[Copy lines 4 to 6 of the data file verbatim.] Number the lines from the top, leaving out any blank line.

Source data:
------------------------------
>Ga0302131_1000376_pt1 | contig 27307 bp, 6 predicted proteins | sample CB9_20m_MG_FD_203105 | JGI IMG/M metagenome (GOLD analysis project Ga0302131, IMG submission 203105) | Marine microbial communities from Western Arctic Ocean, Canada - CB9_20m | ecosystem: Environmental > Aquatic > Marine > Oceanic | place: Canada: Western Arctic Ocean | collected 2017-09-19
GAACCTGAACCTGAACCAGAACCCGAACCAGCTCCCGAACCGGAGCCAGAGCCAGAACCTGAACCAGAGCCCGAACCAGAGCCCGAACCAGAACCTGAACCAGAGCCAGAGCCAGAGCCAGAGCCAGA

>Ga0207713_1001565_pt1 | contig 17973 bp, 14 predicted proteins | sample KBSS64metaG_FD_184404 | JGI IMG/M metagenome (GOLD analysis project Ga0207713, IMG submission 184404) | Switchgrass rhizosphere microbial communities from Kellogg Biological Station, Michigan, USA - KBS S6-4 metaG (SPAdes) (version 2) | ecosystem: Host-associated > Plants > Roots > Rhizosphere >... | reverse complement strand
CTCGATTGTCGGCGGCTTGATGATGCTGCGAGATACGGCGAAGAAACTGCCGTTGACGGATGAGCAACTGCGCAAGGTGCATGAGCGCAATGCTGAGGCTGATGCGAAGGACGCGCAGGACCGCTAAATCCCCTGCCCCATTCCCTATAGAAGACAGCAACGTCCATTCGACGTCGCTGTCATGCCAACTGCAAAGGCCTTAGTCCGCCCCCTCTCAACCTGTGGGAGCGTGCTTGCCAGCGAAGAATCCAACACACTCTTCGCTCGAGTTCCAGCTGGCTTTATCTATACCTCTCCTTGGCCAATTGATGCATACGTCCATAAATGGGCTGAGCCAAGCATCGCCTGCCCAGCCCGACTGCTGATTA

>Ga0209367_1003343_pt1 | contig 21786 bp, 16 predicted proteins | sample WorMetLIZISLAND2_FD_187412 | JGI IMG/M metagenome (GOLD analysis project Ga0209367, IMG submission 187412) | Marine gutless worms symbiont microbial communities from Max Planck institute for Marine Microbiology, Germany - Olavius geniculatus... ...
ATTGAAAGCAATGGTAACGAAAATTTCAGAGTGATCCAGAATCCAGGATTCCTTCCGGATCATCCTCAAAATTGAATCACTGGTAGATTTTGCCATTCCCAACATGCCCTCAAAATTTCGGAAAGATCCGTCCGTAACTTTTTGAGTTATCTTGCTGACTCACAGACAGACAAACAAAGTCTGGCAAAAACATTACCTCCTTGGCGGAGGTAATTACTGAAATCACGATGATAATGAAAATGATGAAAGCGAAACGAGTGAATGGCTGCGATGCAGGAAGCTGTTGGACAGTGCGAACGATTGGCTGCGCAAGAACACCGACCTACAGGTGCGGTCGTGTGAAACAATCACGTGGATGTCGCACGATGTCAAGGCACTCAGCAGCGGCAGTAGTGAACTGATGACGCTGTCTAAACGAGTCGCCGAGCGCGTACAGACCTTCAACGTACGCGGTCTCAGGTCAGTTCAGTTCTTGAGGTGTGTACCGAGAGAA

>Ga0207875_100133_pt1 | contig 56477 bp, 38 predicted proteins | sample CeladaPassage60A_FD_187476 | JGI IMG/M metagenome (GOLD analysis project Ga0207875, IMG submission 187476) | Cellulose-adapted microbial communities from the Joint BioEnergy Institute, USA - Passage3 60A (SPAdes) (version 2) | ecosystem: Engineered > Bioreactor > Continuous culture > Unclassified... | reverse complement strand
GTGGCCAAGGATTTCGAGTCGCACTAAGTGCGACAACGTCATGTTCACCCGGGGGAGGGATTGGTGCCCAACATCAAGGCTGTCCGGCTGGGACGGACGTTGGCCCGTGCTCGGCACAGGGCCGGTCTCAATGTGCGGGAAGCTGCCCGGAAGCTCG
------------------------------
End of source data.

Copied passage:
CTCGATTGTCGGCGGCTTGATGATGCTGCGAGATACGGCGAAGAAACTGCCGTTGACGGATGAGCAACTGCGCAAGGTGCATGAGCGCAATGCTGAGGCTGATGCGAAGGACGCGCAGGACCGCTAAATCCCCTGCCCCATTCCCTATAGAAGACAGCAACGTCCATTCGACGTCGCTGTCATGCCAACTGCAAAGGCCTTAGTCCGCCCCCTCTCAACCTGTGGGAGCGTGCTTGCCAGCGAAGAATCCAACACACTCTTCGCTCGAGTTCCAGCTGGCTTTATCTATACCTCTCCTTGGCCAATTGATGCATACGTCCATAAATGGGCTGAGCCAAGCATCGCCTGCCCAGCCCGACTGCTGATTA

>Ga0209367_1003343_pt1 | contig 21786 bp, 16 predicted proteins | sample WorMetLIZISLAND2_FD_187412 | JGI IMG/M metagenome (GOLD analysis project Ga0209367, IMG submission 187412) | Marine gutless worms symbiont microbial communities from Max Planck institute for Marine Microbiology, Germany - Olavius geniculatus... ...
ATTGAAAGCAATGGTAACGAAAATTTCAGAGTGATCCAGAATCCAGGATTCCTTCCGGATCATCCTCAAAATTGAATCACTGGTAGATTTTGCCATTCCCAACATGCCCTCAAAATTTCGGAAAGATCCGTCCGTAACTTTTTGAGTTATCTTGCTGACTCACAGACAGACAAACAAAGTCTGGCAAAAACATTACCTCCTTGGCGGAGGTAATTACTGAAATCACGATGATAATGAAAATGATGAAAGCGAAACGAGTGAATGGCTGCGATGCAGGAAGCTGTTGGACAGTGCGAACGATTGGCTGCGCAAGAACACCGACCTACAGGTGCGGTCGTGTGAAACAATCACGTGGATGTCGCACGATGTCAAGGCACTCAGCAGCGGCAGTAGTGAACTGATGACGCTGTCTAAACGAGTCGCCGAGCGCGTACAGACCTTCAACGTACGCGGTCTCAGGTCAGTTCAGTTCTTGAGGTGTGTACCGAGAGAA